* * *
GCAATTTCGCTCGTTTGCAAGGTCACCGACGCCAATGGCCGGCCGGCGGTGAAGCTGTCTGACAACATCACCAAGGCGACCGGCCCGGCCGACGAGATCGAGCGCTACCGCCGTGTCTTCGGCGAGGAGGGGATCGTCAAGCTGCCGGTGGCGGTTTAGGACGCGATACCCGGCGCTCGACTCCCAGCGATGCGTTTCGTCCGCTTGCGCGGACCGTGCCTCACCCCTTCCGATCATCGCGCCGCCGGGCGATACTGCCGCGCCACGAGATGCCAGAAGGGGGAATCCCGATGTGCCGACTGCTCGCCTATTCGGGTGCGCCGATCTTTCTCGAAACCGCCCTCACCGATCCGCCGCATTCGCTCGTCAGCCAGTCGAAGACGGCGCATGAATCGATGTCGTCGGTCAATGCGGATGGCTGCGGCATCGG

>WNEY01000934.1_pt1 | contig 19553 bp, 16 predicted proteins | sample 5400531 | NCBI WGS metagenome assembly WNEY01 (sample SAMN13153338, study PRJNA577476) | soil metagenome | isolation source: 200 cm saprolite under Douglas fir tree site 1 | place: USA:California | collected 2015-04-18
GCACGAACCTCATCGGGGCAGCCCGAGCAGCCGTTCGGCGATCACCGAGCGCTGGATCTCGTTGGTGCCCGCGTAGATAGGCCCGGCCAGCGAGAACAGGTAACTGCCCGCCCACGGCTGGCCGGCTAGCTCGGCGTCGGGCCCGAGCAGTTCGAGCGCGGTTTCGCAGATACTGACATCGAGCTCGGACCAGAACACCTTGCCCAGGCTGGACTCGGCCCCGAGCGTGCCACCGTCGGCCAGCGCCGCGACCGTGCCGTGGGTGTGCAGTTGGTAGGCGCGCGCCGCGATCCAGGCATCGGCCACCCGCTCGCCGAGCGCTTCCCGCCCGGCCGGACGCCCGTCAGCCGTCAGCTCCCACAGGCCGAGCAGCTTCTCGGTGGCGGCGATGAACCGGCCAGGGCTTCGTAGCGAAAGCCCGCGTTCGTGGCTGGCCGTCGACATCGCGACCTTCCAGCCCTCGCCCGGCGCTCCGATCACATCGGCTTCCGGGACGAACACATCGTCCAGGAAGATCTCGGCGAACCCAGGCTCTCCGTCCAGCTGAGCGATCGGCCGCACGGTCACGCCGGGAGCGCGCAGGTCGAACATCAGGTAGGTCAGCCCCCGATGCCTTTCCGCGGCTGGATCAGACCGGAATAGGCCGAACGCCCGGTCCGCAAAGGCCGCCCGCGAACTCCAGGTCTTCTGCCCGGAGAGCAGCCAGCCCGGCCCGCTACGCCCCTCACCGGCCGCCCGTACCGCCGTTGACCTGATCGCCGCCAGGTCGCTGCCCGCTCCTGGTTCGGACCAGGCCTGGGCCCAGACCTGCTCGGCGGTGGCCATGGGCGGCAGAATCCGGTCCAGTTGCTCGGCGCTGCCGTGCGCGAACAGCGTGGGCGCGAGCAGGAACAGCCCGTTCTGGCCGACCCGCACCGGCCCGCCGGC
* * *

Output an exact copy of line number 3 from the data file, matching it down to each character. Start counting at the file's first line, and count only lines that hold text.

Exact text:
GCACGAACCTCATCGGGGCAGCCCGAGCAGCCGTTCGGCGATCACCGAGCGCTGGATCTCGTTGGTGCCCGCGTAGATAGGCCCGGCCAGCGAGAACAGGTAACTGCCCGCCCACGGCTGGCCGGCTAGCTCGGCGTCGGGCCCGAGCAGTTCGAGCGCGGTTTCGCAGATACTGACATCGAGCTCGGACCAGAACACCTTGCCCAGGCTGGACTCGGCCCCGAGCGTGCCACCGTCGGCCAGCGCCGCGACCGTGCCGTGGGTGTGCAGTTGGTAGGCGCGCGCCGCGATCCAGGCATCGGCCACCCGCTCGCCGAGCGCTTCCCGCCCGGCCGGACGCCCGTCAGCCGTCAGCTCCCACAGGCCGAGCAGCTTCTCGGTGGCGGCGATGAACCGGCCAGGGCTTCGTAGCGAAAGCCCGCGTTCGTGGCTGGCCGTCGACATCGCGACCTTCCAGCCCTCGCCCGGCGCTCCGATCACATCGGCTTCCGGGACGAACACATCGTCCAGGAAGATCTCGGCGAACCCAGGCTCTCCGTCCAGCTGAGCGATCGGCCGCACGGTCACGCCGGGAGCGCGCAGGTCGAACATCAGGTAGGTCAGCCCCCGATGCCTTTCCGCGGCTGGATCAGACCGGAATAGGCCGAACGCCCGGTCCGCAAAGGCCGCCCGCGAACTCCAGGTCTTCTGCCCGGAGAGCAGCCAGCCCGGCCCGCTACGCCCCTCACCGGCCGCCCGTACCGCCGTTGACCTGATCGCCGCCAGGTCGCTGCCCGCTCCTGGTTCGGACCAGGCCTGGGCCCAGACCTGCTCGGCGGTGGCCATGGGCGGCAGAATCCGGTCCAGTTGCTCGGCGCTGCCGTGCGCGAACAGCGTGGGCGCGAGCAGGAACAGCCCGTTCTGGCCGACCCGCACCGGCCCGCCGGC